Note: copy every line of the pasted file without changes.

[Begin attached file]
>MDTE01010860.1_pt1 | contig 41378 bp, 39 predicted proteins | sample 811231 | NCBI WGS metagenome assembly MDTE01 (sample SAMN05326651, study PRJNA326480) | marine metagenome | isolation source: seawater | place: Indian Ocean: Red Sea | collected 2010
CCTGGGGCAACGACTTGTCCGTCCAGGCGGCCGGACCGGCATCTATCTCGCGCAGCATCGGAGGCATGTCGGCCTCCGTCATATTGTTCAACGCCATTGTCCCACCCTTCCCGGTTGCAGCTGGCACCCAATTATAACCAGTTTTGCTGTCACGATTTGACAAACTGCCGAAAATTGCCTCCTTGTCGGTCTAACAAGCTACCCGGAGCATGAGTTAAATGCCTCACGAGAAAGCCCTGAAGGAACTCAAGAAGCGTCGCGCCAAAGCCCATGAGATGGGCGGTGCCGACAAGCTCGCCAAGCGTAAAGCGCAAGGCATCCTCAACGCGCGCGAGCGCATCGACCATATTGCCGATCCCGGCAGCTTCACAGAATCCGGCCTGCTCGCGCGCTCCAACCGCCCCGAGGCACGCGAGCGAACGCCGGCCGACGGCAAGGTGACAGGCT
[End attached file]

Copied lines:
>MDTE01010860.1_pt1 | contig 41378 bp, 39 predicted proteins | sample 811231 | NCBI WGS metagenome assembly MDTE01 (sample SAMN05326651, study PRJNA326480) | marine metagenome | isolation source: seawater | place: Indian Ocean: Red Sea | collected 2010
CCTGGGGCAACGACTTGTCCGTCCAGGCGGCCGGACCGGCATCTATCTCGCGCAGCATCGGAGGCATGTCGGCCTCCGTCATATTGTTCAACGCCATTGTCCCACCCTTCCCGGTTGCAGCTGGCACCCAATTATAACCAGTTTTGCTGTCACGATTTGACAAACTGCCGAAAATTGCCTCCTTGTCGGTCTAACAAGCTACCCGGAGCATGAGTTAAATGCCTCACGAGAAAGCCCTGAAGGAACTCAAGAAGCGTCGCGCCAAAGCCCATGAGATGGGCGGTGCCGACAAGCTCGCCAAGCGTAAAGCGCAAGGCATCCTCAACGCGCGCGAGCGCATCGACCATATTGCCGATCCCGGCAGCTTCACAGAATCCGGCCTGCTCGCGCGCTCCAACCGCCCCGAGGCACGCGAGCGAACGCCGGCCGACGGCAAGGTGACAGGCT